White House indictments: The system is working
Special counsel Patrick Fitzgerald, the federal attorney investigating the CIA leak in the Bush White House, is a powerful antidote to a...
Special counsel Patrick Fitzgerald, the federal attorney investigating the CIA leak in the Bush White House, is a powerful antidote to a pervasive mood of cynicism.
His five-count indictment Friday of Vice President Dick Cheney's chief of staff proves the system is working. Fitzgerald wrapped up a two-year investigation of leaks that exposed the identity of an undercover agent of the United States, the wife of former ambassador Joseph Wilson, who had angered the Bush administration with a public challenge of the White House rationale for going to war with Iraq.
In his press conference Friday, Fitzgerald said I. Lewis Libby had lied to FBI agents and a grand jury about his role in exposing the CIA agent to reporters. The result was one count of obstruction of justice, two counts of perjury and two counts of making false statements.
Libby's guilt or innocence will be determined by a trial and jury, but the persistence of Fitzgerald and others in pursuing this to the highest level of government cannot be lost on Americans or those outside our country watching the proceedings.
Fitzgerald was resolutely closed-mouth in his televised remarks about names, facts or pending developments not addressed in his indictments. His stubbornness not only respected the rules, but suggested the resolve he brought to the job.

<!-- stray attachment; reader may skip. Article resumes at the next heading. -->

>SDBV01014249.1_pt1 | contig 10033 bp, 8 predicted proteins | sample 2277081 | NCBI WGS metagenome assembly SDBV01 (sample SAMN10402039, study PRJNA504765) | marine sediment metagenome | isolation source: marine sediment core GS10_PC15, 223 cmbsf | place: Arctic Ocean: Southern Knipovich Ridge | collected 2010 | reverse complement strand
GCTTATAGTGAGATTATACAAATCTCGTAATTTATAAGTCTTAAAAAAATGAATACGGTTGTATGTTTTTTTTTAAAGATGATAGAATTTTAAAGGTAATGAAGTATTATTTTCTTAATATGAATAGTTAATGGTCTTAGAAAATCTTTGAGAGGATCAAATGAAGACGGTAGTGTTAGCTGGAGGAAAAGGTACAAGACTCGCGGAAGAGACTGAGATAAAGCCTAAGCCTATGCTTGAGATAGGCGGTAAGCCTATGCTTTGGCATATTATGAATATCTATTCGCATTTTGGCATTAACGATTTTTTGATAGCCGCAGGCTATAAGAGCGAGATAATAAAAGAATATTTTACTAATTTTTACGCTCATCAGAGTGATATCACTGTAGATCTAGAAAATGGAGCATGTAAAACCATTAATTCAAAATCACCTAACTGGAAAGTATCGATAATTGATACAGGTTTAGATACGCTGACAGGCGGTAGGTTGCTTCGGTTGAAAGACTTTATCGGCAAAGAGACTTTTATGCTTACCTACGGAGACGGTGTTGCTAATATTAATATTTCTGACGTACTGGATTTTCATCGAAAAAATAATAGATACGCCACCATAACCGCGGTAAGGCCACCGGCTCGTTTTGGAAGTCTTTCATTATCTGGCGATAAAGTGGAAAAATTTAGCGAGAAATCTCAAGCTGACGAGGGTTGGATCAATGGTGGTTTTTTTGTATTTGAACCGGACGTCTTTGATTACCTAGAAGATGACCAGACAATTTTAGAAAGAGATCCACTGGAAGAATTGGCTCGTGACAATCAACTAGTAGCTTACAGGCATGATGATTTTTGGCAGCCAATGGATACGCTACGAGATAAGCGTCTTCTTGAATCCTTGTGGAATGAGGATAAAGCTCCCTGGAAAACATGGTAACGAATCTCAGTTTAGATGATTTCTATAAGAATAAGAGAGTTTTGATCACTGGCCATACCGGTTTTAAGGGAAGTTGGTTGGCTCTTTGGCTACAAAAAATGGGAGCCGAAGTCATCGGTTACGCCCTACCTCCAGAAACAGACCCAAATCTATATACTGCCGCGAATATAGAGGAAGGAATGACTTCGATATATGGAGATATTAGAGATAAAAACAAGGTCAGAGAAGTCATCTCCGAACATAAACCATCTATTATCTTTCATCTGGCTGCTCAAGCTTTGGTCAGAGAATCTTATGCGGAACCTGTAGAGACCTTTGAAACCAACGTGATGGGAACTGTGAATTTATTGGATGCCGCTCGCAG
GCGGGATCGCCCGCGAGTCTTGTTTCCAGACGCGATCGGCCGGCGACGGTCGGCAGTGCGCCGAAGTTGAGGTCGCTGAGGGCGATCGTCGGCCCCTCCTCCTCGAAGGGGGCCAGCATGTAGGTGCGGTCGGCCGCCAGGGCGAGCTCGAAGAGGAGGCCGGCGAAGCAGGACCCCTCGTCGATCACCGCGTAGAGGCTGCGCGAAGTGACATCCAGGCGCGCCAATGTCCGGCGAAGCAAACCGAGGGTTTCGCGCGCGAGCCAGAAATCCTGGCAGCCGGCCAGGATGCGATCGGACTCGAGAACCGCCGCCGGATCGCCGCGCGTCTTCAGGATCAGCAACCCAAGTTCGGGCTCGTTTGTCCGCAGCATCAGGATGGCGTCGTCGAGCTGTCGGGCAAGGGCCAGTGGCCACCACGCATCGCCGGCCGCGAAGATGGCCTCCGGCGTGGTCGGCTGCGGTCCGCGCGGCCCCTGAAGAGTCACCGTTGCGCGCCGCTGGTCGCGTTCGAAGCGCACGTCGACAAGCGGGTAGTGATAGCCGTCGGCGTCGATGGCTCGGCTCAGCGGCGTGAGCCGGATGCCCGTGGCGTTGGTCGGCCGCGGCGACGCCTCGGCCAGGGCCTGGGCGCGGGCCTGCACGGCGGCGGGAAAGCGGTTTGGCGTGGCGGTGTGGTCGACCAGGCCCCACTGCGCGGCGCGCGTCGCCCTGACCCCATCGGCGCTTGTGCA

Watch the political dimension unfold. Administration supporters will be quick to belittle and minimize the indictments: So what did Libby actually do? Lie and schmooze up reporters? Pfff, big deal. No, he lied and lied often within legal proceedings.
Perhaps the essential political element is that the administration chose to retaliate against a critic by punishing his wife, not rebutting his charges with facts. Wilson challenged a piece of the White House story that Saddam Hussein was developing nuclear weapons. The administration had no information of its own to respond, so it threw a career-ending punch.
One hopes Iraqis are closely watching this legal drama. They are already having the otherworldly experience of seeing Saddam Hussein on trial. In the United States, the rule of law is being used to mark the limits of official power.
Fitzgerald is enforcing the rules for all of us, and he may not be done. The system is working, a potent and timely reminder.
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